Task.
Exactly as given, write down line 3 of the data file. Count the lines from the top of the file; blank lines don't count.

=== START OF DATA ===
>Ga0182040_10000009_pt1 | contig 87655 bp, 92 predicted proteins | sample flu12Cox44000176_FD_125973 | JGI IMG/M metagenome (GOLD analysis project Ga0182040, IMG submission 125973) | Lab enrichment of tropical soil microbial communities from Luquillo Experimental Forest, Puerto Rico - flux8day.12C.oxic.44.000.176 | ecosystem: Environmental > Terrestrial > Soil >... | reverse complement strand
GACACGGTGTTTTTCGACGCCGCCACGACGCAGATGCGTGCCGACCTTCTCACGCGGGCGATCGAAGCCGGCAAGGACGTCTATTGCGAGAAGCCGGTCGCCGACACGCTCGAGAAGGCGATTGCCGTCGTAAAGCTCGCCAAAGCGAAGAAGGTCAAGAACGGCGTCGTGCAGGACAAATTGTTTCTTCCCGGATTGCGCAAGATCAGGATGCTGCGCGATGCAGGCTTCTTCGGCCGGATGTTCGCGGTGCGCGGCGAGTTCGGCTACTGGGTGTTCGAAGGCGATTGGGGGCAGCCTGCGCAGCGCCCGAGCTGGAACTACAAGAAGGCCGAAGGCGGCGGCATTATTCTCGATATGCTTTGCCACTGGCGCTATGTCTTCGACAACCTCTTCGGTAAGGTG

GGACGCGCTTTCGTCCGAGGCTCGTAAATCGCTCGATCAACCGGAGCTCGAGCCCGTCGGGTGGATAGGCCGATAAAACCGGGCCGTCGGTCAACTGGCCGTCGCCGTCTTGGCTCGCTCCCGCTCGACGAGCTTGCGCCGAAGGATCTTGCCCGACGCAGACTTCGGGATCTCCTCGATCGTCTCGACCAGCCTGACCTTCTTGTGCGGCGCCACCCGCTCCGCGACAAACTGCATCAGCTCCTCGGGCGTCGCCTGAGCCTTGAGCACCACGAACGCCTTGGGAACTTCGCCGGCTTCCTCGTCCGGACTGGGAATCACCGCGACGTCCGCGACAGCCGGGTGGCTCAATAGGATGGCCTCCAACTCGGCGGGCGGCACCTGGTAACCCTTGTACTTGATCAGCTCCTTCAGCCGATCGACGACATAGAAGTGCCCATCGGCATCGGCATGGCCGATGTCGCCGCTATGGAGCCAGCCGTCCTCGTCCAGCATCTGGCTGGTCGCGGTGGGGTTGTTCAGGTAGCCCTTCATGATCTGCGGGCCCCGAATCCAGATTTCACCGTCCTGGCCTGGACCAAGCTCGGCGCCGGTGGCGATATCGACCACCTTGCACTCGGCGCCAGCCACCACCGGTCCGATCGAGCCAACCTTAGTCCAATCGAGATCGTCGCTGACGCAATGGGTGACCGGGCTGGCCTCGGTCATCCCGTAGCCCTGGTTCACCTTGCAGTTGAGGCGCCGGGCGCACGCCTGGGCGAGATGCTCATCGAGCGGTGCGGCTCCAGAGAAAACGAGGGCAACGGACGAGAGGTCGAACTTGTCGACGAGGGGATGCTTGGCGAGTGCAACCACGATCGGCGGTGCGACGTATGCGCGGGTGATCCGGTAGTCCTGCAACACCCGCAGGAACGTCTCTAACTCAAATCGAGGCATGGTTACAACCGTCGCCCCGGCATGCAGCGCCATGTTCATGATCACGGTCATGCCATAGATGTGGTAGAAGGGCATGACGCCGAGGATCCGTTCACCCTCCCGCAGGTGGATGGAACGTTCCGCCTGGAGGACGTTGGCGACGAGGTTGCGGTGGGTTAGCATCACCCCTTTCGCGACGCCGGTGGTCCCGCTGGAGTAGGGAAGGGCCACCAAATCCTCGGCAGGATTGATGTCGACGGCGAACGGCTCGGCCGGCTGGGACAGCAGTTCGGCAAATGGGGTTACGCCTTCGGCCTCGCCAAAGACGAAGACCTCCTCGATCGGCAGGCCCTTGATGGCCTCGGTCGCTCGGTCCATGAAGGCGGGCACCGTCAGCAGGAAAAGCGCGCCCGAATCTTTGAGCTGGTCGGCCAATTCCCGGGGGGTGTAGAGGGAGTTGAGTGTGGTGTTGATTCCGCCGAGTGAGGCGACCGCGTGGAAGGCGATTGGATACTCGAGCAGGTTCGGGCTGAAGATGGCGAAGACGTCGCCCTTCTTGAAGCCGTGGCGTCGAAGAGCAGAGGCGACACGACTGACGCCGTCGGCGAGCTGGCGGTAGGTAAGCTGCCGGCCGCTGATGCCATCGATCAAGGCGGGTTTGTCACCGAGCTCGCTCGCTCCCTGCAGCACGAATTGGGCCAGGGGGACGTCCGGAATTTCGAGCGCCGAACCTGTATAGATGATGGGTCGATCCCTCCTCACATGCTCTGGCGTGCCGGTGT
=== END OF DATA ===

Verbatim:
GGACGCGCTTTCGTCCGAGGCTCGTAAATCGCTCGATCAACCGGAGCTCGAGCCCGTCGGGTGGATAGGCCGATAAAACCGGGCCGTCGGTCAACTGGCCGTCGCCGTCTTGGCTCGCTCCCGCTCGACGAGCTTGCGCCGAAGGATCTTGCCCGACGCAGACTTCGGGATCTCCTCGATCGTCTCGACCAGCCTGACCTTCTTGTGCGGCGCCACCCGCTCCGCGACAAACTGCATCAGCTCCTCGGGCGTCGCCTGAGCCTTGAGCACCACGAACGCCTTGGGAACTTCGCCGGCTTCCTCGTCCGGACTGGGAATCACCGCGACGTCCGCGACAGCCGGGTGGCTCAATAGGATGGCCTCCAACTCGGCGGGCGGCACCTGGTAACCCTTGTACTTGATCAGCTCCTTCAGCCGATCGACGACATAGAAGTGCCCATCGGCATCGGCATGGCCGATGTCGCCGCTATGGAGCCAGCCGTCCTCGTCCAGCATCTGGCTGGTCGCGGTGGGGTTGTTCAGGTAGCCCTTCATGATCTGCGGGCCCCGAATCCAGATTTCACCGTCCTGGCCTGGACCAAGCTCGGCGCCGGTGGCGATATCGACCACCTTGCACTCGGCGCCAGCCACCACCGGTCCGATCGAGCCAACCTTAGTCCAATCGAGATCGTCGCTGACGCAATGGGTGACCGGGCTGGCCTCGGTCATCCCGTAGCCCTGGTTCACCTTGCAGTTGAGGCGCCGGGCGCACGCCTGGGCGAGATGCTCATCGAGCGGTGCGGCTCCAGAGAAAACGAGGGCAACGGACGAGAGGTCGAACTTGTCGACGAGGGGATGCTTGGCGAGTGCAACCACGATCGGCGGTGCGACGTATGCGCGGGTGATCCGGTAGTCCTGCAACACCCGCAGGAACGTCTCTAACTCAAATCGAGGCATGGTTACAACCGTCGCCCCGGCATGCAGCGCCATGTTCATGATCACGGTCATGCCATAGATGTGGTAGAAGGGCATGACGCCGAGGATCCGTTCACCCTCCCGCAGGTGGATGGAACGTTCCGCCTGGAGGACGTTGGCGACGAGGTTGCGGTGGGTTAGCATCACCCCTTTCGCGACGCCGGTGGTCCCGCTGGAGTAGGGAAGGGCCACCAAATCCTCGGCAGGATTGATGTCGACGGCGAACGGCTCGGCCGGCTGGGACAGCAGTTCGGCAAATGGGGTTACGCCTTCGGCCTCGCCAAAGACGAAGACCTCCTCGATCGGCAGGCCCTTGATGGCCTCGGTCGCTCGGTCCATGAAGGCGGGCACCGTCAGCAGGAAAAGCGCGCCCGAATCTTTGAGCTGGTCGGCCAATTCCCGGGGGGTGTAGAGGGAGTTGAGTGTGGTGTTGATTCCGCCGAGTGAGGCGACCGCGTGGAAGGCGATTGGATACTCGAGCAGGTTCGGGCTGAAGATGGCGAAGACGTCGCCCTTCTTGAAGCCGTGGCGTCGAAGAGCAGAGGCGACACGACTGACGCCGTCGGCGAGCTGGCGGTAGGTAAGCTGCCGGCCGCTGATGCCATCGATCAAGGCGGGTTTGTCACCGAGCTCGCTCGCTCCCTGCAGCACGAATTGGGCCAGGGGGACGTCCGGAATTTCGAGCGCCGAACCTGTATAGATGATGGGTCGATCCCTCCTCACATGCTCTGGCGTGCCGGTGT